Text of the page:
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Effect of Anthracnose Leaf Blight on Stalk Rind Strength and Yield in F1 Single Crosses in Maize. M. S. Zuber, Professor of Agronomy, University of Missouri, Columbia 65211. T. C. Ainsworth, Plant Breeder, Ainsworth Seed Company, Mason City, IL 62664; M. H. Blanco, Plant Pathologist, Os Gold Seed Company, Farmer City, IL 61842; and L. L. Darrah, Research Geneticist, AR, SEA, USDA, Columbia. Plant Dis. 65:719-722. Accepted for publication 23 December 1980. This article is in the public domain and not copyrightable. It may be freely reprinted with customary crediting of the source. The American Phytopathological Society, 1981. DOI: 10.1094/PD-65-719.

Fifteen F1 crosses among six maize (Zea mays) inbred lines were planted in a replicated split-plot design. Plants in one row of the split plot were inoculated with conidia of Colletotrichum graminicola at the six- to eight-leaf stage of development. Control plants in the second row of the split plot were not inoculated. The 15 inoculated F1 crosses yielded significantly less grain and had more stalk lodging, lower rind puncture values, higher leaf blight ratings, and less grain moisture. Some inbred lines as parents of hybrids contributed high levels of resistance. When inoculated and uninoculated treatments were compared, hybrids from these lines had smaller differences in grain yield than did other hybrids. Several F1 crosses were highly resistant to the leaf blight phase but had large yield reductions and high percentages of stalk lodging. This result suggests that resistance to leaf blight is affected by a different genetic mechanism than that affecting stalk quality. Rind puncture was a useful technique for identifying genotypes with resistance to the stalk rot phase of the disease, as reflected by differences in rind strength.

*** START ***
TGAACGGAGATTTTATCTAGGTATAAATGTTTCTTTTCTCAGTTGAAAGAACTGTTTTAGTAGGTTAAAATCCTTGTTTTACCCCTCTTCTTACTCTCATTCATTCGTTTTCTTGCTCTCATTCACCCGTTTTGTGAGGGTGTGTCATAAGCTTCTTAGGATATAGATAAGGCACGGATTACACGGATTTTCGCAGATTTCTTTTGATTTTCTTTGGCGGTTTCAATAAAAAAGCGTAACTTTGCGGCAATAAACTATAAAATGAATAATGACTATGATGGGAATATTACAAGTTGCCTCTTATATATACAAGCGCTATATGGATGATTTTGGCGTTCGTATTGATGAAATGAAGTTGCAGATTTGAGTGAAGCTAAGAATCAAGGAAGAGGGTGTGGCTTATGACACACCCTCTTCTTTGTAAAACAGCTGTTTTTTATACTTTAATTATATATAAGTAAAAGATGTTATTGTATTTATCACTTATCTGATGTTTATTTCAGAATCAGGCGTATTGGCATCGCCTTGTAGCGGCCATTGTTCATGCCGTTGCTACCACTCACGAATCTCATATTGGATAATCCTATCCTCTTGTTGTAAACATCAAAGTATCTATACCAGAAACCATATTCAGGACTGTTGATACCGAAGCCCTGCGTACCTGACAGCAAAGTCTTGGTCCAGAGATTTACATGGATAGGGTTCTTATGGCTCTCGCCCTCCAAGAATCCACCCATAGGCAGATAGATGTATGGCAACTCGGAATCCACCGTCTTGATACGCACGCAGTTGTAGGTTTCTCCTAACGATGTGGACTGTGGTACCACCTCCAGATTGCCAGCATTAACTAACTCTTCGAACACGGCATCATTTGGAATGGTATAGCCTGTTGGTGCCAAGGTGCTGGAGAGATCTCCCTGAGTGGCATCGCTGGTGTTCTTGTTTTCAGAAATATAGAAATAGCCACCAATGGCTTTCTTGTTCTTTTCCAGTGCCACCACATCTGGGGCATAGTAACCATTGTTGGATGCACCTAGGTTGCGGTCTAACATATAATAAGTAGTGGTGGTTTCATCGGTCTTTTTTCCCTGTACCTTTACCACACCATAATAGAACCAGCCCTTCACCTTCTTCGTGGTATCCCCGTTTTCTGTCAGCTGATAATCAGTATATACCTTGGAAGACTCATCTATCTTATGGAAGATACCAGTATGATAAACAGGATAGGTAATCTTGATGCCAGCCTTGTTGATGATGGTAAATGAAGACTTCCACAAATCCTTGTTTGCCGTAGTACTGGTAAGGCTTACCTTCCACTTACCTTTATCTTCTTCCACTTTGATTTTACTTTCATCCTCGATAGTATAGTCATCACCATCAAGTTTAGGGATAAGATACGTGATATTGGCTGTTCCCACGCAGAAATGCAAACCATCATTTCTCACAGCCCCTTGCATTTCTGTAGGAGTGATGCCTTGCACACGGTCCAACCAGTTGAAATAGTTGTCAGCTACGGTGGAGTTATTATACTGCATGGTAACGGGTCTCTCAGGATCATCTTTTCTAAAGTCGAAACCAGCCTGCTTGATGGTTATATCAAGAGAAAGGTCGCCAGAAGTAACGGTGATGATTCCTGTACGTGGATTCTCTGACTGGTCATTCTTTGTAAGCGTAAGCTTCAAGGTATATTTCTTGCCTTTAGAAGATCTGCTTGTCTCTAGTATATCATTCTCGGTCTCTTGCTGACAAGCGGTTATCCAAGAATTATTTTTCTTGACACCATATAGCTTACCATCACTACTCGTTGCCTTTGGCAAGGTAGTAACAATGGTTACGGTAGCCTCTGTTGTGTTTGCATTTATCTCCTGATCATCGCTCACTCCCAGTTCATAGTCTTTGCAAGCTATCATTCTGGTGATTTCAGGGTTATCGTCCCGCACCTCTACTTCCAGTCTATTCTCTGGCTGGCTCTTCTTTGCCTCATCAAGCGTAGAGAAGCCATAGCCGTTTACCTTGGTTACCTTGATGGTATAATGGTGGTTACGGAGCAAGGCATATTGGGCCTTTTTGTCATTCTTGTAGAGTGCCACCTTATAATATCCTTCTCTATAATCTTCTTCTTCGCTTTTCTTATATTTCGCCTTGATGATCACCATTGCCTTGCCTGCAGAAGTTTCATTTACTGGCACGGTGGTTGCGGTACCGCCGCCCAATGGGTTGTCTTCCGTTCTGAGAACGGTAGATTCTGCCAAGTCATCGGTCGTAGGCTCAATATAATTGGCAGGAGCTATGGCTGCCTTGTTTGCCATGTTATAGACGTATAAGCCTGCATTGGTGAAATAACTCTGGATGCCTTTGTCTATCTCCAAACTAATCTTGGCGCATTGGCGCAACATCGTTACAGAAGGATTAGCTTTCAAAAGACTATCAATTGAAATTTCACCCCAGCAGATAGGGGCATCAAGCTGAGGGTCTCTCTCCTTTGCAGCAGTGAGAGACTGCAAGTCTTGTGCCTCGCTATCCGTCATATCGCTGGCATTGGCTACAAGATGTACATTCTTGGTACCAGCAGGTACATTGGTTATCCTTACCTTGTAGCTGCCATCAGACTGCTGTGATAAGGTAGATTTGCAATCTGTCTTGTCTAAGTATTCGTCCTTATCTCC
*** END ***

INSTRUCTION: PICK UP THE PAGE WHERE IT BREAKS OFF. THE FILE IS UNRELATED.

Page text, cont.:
Keyword(s): rind component.